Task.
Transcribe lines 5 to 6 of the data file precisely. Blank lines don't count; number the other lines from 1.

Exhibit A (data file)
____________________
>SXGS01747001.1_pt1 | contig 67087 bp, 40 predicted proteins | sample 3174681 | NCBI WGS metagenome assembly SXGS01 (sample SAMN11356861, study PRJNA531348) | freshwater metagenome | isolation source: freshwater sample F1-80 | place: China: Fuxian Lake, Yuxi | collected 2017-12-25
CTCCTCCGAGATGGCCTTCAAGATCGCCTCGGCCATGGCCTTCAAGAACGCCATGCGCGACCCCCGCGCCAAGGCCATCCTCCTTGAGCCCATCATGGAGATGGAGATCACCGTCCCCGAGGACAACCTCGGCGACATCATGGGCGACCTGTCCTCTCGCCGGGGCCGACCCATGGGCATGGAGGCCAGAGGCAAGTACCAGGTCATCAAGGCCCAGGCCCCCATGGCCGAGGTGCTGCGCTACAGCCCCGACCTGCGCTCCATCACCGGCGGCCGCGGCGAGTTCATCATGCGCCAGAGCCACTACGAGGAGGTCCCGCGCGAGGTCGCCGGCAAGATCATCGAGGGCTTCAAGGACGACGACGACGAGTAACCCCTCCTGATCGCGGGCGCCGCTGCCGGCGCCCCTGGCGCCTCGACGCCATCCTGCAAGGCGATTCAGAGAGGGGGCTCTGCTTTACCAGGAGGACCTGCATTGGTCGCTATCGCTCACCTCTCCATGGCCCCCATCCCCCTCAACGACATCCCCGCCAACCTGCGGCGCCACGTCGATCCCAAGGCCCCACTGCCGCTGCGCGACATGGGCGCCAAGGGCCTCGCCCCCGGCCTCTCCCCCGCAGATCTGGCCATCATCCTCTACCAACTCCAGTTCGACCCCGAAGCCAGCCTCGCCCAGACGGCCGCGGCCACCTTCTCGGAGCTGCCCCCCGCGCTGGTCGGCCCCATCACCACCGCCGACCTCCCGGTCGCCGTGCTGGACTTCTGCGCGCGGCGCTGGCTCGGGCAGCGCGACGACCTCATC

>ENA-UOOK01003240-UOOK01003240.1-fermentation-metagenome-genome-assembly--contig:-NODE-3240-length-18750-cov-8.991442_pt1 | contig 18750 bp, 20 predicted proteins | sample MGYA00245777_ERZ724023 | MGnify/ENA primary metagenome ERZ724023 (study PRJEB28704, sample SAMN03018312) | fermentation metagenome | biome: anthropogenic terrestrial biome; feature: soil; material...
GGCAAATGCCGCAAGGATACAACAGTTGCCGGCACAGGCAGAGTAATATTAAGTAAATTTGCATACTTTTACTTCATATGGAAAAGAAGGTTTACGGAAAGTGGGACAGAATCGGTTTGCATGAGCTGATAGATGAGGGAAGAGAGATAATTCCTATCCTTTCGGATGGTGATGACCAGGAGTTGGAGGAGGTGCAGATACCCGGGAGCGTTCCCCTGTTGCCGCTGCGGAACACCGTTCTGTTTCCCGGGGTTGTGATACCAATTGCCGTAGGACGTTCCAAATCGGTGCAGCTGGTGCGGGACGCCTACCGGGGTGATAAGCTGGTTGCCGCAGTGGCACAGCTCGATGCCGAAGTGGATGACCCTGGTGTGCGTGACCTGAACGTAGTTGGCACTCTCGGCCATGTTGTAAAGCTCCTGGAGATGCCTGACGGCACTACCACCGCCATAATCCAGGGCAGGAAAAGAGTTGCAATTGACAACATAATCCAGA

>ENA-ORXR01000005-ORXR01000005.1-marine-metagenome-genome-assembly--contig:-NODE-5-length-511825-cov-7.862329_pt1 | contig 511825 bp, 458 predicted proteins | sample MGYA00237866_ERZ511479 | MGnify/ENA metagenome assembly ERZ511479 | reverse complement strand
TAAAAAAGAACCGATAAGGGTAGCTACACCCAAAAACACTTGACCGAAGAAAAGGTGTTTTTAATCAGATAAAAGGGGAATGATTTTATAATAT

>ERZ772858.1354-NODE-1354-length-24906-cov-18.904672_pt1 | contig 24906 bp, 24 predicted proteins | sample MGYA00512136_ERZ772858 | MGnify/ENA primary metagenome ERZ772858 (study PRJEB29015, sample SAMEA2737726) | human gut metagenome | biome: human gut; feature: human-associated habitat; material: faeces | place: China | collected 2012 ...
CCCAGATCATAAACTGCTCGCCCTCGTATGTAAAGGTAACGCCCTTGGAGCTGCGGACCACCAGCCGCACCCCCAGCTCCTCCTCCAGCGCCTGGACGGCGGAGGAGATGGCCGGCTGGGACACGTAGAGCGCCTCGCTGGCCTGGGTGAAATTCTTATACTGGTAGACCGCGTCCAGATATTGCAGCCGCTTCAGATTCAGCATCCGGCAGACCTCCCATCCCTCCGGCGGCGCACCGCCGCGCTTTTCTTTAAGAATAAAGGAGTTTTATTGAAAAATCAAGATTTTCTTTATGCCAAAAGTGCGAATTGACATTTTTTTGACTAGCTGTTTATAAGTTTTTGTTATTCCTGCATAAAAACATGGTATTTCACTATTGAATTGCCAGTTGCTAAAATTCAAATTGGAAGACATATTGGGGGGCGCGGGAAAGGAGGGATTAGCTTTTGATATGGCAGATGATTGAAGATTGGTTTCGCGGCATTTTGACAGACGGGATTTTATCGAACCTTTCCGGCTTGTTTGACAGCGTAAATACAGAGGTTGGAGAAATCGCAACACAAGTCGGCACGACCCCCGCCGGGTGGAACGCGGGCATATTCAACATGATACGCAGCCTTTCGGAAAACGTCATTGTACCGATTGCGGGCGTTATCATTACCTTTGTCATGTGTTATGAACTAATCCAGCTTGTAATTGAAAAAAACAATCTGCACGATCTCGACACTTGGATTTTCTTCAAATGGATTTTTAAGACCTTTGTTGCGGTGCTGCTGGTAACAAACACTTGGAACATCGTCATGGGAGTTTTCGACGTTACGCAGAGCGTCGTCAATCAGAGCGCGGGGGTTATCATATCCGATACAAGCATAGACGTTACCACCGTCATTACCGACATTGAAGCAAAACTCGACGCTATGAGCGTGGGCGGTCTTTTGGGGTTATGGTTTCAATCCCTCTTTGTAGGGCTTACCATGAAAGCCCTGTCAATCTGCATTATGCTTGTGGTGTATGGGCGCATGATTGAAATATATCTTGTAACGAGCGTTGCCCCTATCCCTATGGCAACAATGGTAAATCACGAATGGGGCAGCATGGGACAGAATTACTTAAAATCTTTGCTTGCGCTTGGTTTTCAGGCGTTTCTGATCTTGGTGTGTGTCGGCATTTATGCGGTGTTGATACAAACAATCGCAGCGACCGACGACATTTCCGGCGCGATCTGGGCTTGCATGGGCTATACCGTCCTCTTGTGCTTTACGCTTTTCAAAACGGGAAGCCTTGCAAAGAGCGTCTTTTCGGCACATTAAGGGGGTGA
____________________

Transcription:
>ENA-ORXR01000005-ORXR01000005.1-marine-metagenome-genome-assembly--contig:-NODE-5-length-511825-cov-7.862329_pt1 | contig 511825 bp, 458 predicted proteins | sample MGYA00237866_ERZ511479 | MGnify/ENA metagenome assembly ERZ511479 | reverse complement strand
TAAAAAAGAACCGATAAGGGTAGCTACACCCAAAAACACTTGACCGAAGAAAAGGTGTTTTTAATCAGATAAAAGGGGAATGATTTTATAATAT